[15] Blogging ACTA Across The Globe: FFII’s Ante Wessels on Exporting Europe’s Flaws
[16] Foundation for a Free Information Infrastructure e.V. (FFII ACTA WG) presents an analysis of the planned Anti-Counterfeiting Trade Agreement (ACTA)
[17] The ACTA Internet Chapter: Putting Pieces Together
[18] What Really Happened At the ACTA Talks in Mexico?
[19] ACTA Negotiators Report No Breakthroughs On Transparency
[20] ACTA absurdity continues, may only get worse
[21] ACTA goes on charm offensive sans charm
[22] EU Official caught in ACTA
[23] ACTA Negotiators: Maximal Protection Proposals Unlikely In Final Text
[24] Contradictory Court Rulings, Continuing Tension On Internet Liability In EU

January 30, 2010

The broken promise of Android

Posted in Digital Freedom, Digital Lifestyle at 00:22 by frifan

Google Android is a free and open source operating system for mobile Internet devices. The promise of Android is freedom over your device, which allows you to use the software and services you want. No longer can the operators, service providers or anyone else decide what you do with your device. Nor can they dictate which services to allow and charge extra for them. You can install the applications you want, even if you made them yourself. The operators only provide the data communication service, which brings me to the subject of net neutrality, but that I leave for another post.

By the end of summer last year I was in the process of buying an Android phone. I call it a process as I try to make a market survey to make the best possible choice for me. All I had heard and read about the Android platform made me believe that it held the most promise for the future. It was already then very flexible and offered a lot of functionality, but the icing on the cake was, for me, that it was open. I believe very strongly in open source, or FOSS, and think it will push proprietary software into niche markets. Since I had already decided on the android operating system, the main focus was on the hardware. It basically boiled down to two choices. Samsung Galaxy or HTC Hero. The former has better hardware specifications, but the latter had a more smooth user interface. As I believed in the future of Android I wanted to see its evolution unmodified. I don’t want anyone to disguise the true Android experience and put a layer on top of it, which would only serve to delay upgrades to newer versions. Therefore I went with the Samsung Galaxy and bought it from Germany where it was a full €150 cheaper than in Sweden.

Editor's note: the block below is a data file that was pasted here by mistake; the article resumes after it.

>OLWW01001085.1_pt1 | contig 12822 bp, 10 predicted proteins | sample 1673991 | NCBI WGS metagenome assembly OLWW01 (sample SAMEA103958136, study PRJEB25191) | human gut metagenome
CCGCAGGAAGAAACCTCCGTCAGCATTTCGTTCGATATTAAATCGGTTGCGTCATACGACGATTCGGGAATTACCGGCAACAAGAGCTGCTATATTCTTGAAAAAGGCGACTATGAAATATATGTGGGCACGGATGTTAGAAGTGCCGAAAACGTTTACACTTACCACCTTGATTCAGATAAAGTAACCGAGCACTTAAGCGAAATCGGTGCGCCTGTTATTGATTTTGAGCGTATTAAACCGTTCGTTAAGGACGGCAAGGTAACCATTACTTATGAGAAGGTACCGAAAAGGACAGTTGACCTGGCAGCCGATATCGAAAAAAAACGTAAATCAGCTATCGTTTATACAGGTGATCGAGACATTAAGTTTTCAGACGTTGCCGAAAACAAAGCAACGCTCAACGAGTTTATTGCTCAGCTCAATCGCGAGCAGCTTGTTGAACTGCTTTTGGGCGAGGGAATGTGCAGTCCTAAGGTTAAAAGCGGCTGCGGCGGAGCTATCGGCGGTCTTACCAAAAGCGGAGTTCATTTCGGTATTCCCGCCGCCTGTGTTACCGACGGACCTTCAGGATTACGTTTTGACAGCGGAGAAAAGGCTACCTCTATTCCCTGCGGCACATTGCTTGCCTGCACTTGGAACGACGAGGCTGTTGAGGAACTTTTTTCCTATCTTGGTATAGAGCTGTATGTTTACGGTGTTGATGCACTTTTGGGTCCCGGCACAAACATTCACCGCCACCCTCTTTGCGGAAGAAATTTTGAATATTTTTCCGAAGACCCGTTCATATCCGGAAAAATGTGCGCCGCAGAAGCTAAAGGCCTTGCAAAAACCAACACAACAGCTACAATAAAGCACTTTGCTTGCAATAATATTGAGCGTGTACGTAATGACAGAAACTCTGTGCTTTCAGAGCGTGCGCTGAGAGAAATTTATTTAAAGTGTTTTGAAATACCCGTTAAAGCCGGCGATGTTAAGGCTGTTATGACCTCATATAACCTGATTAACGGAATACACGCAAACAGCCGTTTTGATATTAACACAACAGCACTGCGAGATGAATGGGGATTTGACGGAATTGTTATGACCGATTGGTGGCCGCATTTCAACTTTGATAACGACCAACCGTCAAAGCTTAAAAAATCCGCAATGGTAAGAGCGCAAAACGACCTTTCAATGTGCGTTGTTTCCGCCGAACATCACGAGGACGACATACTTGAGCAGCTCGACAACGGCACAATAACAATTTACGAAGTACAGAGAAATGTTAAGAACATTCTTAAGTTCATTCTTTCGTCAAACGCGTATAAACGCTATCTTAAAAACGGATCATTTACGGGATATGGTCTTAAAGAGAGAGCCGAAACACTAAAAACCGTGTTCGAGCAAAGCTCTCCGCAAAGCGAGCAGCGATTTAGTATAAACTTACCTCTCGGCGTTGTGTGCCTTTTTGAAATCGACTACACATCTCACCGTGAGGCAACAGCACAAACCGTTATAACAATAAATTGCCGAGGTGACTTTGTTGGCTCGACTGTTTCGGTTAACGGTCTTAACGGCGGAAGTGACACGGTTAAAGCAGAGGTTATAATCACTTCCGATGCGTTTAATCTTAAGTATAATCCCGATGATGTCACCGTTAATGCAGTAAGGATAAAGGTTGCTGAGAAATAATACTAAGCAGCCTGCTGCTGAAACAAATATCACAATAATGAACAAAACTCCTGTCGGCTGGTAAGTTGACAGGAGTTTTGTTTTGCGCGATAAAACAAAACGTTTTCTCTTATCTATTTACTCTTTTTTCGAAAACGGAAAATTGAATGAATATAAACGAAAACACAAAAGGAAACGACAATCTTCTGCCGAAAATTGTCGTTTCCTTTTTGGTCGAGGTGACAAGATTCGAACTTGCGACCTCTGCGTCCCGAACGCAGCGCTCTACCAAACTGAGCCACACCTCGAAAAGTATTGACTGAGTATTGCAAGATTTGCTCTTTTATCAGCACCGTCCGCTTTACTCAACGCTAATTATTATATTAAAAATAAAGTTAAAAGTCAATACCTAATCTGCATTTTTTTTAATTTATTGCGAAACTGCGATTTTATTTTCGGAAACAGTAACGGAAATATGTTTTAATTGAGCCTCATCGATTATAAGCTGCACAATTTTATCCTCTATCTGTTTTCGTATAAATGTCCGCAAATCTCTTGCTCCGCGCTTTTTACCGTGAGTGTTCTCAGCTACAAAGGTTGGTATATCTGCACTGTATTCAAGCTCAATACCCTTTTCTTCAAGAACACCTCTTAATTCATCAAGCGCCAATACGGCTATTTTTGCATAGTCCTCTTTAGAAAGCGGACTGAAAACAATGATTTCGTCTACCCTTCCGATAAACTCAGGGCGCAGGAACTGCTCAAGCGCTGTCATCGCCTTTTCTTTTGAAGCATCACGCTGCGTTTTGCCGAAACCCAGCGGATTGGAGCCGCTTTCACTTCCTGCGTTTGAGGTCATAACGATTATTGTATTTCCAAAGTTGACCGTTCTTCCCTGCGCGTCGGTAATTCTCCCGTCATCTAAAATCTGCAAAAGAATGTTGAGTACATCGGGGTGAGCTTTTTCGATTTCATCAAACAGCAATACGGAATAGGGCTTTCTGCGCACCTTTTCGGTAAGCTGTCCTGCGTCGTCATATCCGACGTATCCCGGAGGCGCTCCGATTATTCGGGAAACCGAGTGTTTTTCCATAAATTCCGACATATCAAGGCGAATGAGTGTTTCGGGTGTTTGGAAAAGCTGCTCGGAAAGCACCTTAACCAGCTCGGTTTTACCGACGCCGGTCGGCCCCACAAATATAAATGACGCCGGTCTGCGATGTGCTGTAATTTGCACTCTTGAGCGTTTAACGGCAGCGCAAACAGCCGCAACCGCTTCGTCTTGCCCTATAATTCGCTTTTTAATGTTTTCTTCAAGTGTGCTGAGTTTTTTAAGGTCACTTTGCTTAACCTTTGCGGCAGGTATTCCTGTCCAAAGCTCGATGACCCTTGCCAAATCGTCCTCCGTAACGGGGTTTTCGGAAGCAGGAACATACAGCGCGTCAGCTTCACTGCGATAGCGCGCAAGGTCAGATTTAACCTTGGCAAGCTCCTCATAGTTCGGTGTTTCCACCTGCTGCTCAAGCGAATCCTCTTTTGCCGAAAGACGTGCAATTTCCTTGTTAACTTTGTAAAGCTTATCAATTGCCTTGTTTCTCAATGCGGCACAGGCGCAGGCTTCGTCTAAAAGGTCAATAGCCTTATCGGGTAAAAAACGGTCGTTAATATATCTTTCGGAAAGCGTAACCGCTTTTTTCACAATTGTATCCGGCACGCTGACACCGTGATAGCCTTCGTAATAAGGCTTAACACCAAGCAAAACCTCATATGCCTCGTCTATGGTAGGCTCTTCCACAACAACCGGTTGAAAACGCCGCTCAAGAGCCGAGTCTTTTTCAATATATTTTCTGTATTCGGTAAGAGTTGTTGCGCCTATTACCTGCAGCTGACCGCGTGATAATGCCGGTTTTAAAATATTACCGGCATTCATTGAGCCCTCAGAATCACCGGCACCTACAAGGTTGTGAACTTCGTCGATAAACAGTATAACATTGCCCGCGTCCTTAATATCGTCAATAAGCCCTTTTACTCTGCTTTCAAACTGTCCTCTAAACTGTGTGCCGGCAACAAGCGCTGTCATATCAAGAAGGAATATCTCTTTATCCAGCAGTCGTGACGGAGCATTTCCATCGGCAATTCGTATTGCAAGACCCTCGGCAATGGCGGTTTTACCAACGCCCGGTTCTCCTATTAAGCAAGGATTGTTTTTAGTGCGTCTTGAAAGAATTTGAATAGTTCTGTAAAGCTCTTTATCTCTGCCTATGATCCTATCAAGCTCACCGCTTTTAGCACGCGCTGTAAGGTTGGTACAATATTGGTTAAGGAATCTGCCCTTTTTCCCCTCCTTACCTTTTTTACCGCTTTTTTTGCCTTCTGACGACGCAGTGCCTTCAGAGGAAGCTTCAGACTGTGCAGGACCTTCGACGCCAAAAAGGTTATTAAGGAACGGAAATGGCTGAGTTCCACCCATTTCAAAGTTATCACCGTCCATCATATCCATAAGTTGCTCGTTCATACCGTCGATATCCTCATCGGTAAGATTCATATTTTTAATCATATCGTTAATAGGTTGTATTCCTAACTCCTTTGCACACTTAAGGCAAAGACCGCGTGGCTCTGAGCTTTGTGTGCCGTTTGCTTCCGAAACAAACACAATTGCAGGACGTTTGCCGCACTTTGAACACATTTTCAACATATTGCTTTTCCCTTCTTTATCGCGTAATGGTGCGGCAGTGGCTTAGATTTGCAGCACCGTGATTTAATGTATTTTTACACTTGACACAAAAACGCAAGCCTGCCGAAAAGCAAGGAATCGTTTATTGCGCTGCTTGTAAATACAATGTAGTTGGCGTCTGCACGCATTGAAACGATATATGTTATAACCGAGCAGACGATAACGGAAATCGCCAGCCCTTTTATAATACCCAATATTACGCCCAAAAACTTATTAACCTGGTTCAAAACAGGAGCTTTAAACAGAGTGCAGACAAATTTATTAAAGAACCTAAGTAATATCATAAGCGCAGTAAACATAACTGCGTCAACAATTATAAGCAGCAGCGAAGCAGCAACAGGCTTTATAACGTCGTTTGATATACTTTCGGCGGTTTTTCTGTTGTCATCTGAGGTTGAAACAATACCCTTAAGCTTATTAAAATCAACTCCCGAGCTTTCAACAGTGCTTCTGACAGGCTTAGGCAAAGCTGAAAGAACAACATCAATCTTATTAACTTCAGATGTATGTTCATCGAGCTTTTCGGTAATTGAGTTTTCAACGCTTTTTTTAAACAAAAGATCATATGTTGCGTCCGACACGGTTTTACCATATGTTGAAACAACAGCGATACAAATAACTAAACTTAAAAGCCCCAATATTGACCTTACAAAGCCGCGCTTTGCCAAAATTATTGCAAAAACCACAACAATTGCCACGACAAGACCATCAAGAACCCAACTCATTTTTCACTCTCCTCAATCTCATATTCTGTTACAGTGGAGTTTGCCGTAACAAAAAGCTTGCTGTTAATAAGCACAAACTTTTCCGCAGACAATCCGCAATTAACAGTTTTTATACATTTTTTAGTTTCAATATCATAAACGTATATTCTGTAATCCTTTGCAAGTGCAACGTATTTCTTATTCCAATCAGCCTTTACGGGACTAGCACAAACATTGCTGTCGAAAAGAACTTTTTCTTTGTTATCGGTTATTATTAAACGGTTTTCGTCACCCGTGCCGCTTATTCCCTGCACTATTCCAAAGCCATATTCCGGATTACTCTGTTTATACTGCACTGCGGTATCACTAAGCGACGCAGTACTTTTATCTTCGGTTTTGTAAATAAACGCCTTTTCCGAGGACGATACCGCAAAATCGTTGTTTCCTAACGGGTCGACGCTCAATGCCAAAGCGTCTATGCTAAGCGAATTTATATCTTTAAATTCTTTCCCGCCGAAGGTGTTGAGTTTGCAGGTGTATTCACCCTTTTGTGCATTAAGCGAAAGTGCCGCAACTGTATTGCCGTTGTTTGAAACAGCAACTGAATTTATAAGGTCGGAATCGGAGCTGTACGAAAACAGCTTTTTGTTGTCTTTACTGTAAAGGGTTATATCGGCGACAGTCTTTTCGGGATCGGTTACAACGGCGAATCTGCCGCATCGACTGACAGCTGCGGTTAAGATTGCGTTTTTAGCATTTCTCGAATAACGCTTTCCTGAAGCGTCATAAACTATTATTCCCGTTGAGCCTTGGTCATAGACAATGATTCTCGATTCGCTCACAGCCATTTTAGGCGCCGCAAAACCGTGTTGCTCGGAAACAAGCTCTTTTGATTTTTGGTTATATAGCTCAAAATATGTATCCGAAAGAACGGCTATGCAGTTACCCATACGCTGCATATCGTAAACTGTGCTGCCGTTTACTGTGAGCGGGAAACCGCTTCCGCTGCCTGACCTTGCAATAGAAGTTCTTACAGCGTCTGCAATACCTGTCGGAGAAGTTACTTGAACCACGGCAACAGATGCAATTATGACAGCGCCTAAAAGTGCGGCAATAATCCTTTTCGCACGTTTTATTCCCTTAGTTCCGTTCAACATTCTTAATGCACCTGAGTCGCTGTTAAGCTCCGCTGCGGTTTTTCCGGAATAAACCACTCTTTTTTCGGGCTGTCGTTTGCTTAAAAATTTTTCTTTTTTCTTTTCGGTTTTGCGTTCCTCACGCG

I really like the phone. Sure there are some quirks and it’s not the fastest. The user interface sometimes lags terribly, but for the most part it works wonderfully. By the end of the year the next version (1.6) of Android appeared, then another just before Christmas (2.0) and now we’re seeing version 2.1 arrive. In the meantime Samsung decided to not upgrade the phone! I refused to believe it for a while, but more and more rumors suggested that Samsung had chosen to not to upgrade their first models and instead bring new ones to the market [1].

I did think of this as a possibility, but as it was open source I feared not. Because open source means that you always have access to the software free of charge. Then I discovered that the promise, that was Android, was a broken one. Sure, the Android operating system was still open, but the problem is the device drivers. The operating system relies on device drivers to talk to the hardware. These are not part of Android itself, but required to access the hardware capabilities of the underlying hardware. Samsung has chosen to use another WiFi chip than other manufacturers and, also, another camera (5 Mega pixel). While most of the other hardware was the same as other manufacturers were using, these two examples were exclusive to the Samsung Galaxy. If you cannot upgrade the operating system, then you cannot use the new features and the new class of applications that use them. Because if the open source nature of Android, it didn’t take long before someone created an upgrade for the cellphone [2][3]. Unfortunately you had to crack the phone to install it. An operation which voids your warranty. Unfortunately, I haven’t seen any of the manufacturers releasing any device drivers under open source and the newer version of Android requires updates to the device drivers. Much of the hardware is the same as in other phones that have received an upgrade and those updated device drivers can be used by Samsung Galaxy too, but the device drivers for hardware that is exclusive to the phone doesn’t have any updates. It is, in my experience, usually a simple task to update the device drivers, but writing new ones is a huge task. As Samsung won’t release the device drivers as open source, then no-one can help them do the update, and believe me people would help them for free. This all leaves the exclusive parts of your phone inaccessible after the upgrade and that is where the promise of Android breaks down. Also, the bits and pieces of Android that made it into the Linux kernel have now fallen out again[4] and without a good reason to why Google needs a fork[5].

H Online has a nice summary of the issue[6], so far. There are some differences to how Google and the main Linux kernel handle some things[8][9], but I believe most reasons to be historic and that it will work itself out if only Google wishes it to[7].

My advice to you: Buy an Android cellphone! Just NOT from Samsung, because they aren’t serious about Android and won’t upgrade the software. Hey, I’m talking from experience here.

References:
[1] Samsung’s Galaxy stuck in history
[2] Utvecklare tar saken i egna händer – Android 2.0 till Galaxy i7500 (Swedish only)
[3] Samsung I7500 mustymod ROM (Android 2.0), Android 2.0 (Eclair) for Samsung Galaxy
[4] Android code removed from Linux kernel
[5] Android and the Linux Kernel Community
[6] Android versus Linux?
[7] KS2009: How Google uses Linux
[8] Wakelocks and the embedded problem
[9] See, NOW it makes sense…